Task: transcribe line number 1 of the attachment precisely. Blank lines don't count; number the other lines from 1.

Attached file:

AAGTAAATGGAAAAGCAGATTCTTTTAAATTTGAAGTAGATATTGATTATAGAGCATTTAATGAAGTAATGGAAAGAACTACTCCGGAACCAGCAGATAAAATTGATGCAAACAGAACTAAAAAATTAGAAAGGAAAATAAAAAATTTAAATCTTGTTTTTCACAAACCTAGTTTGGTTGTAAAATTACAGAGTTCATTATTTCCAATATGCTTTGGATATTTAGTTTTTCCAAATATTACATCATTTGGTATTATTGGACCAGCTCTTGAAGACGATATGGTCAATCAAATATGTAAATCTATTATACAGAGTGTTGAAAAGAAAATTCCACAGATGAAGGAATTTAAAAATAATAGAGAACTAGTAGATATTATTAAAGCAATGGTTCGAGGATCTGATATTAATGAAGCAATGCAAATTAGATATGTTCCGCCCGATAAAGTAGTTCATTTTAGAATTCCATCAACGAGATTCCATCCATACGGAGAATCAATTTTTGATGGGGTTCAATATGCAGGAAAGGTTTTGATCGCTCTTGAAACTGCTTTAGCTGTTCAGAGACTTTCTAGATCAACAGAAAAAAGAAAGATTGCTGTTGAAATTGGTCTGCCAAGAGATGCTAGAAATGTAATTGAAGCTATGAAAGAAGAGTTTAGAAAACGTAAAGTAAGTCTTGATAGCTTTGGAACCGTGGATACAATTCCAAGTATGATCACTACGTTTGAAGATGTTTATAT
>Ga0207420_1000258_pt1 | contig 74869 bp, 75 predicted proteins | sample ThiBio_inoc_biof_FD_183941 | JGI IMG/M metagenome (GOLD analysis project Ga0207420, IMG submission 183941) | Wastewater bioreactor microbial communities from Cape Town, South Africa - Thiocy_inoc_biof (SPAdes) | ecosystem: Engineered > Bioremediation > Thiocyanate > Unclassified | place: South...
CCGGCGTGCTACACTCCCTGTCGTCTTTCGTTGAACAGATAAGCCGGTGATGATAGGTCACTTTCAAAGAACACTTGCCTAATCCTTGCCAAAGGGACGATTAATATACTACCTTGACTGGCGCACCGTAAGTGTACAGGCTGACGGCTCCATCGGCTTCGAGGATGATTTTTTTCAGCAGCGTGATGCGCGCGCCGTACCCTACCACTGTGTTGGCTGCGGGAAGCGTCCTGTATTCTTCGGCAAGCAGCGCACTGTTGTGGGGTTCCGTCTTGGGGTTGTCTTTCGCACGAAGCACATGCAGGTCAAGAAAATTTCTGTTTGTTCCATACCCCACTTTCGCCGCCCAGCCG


AAGTAAATGGAAAAGCAGATTCTTTTAAATTTGAAGTAGATATTGATTATAGAGCATTTAATGAAGTAATGGAAAGAACTACTCCGGAACCAGCAGATAAAATTGATGCAAACAGAACTAAAAAATTAGAAAGGAAAATAAAAAATTTAAATCTTGTTTTTCACAAACCTAGTTTGGTTGTAAAATTACAGAGTTCATTATTTCCAATATGCTTTGGATATTTAGTTTTTCCAAATATTACATCATTTGGTATTATTGGACCAGCTCTTGAAGACGATATGGTCAATCAAATATGTAAATCTATTATACAGAGTGTTGAAAAGAAAATTCCACAGATGAAGGAATTTAAAAATAATAGAGAACTAGTAGATATTATTAAAGCAATGGTTCGAGGATCTGATATTAATGAAGCAATGCAAATTAGATATGTTCCGCCCGATAAAGTAGTTCATTTTAGAATTCCATCAACGAGATTCCATCCATACGGAGAATCAATTTTTGATGGGGTTCAATATGCAGGAAAGGTTTTGATCGCTCTTGAAACTGCTTTAGCTGTTCAGAGACTTTCTAGATCAACAGAAAAAAGAAAGATTGCTGTTGAAATTGGTCTGCCAAGAGATGCTAGAAATGTAATTGAAGCTATGAAAGAAGAGTTTAGAAAACGTAAAGTAAGTCTTGATAGCTTTGGAACCGTGGATACAATTCCAAGTATGATCACTACGTTTGAAGATGTTTATAT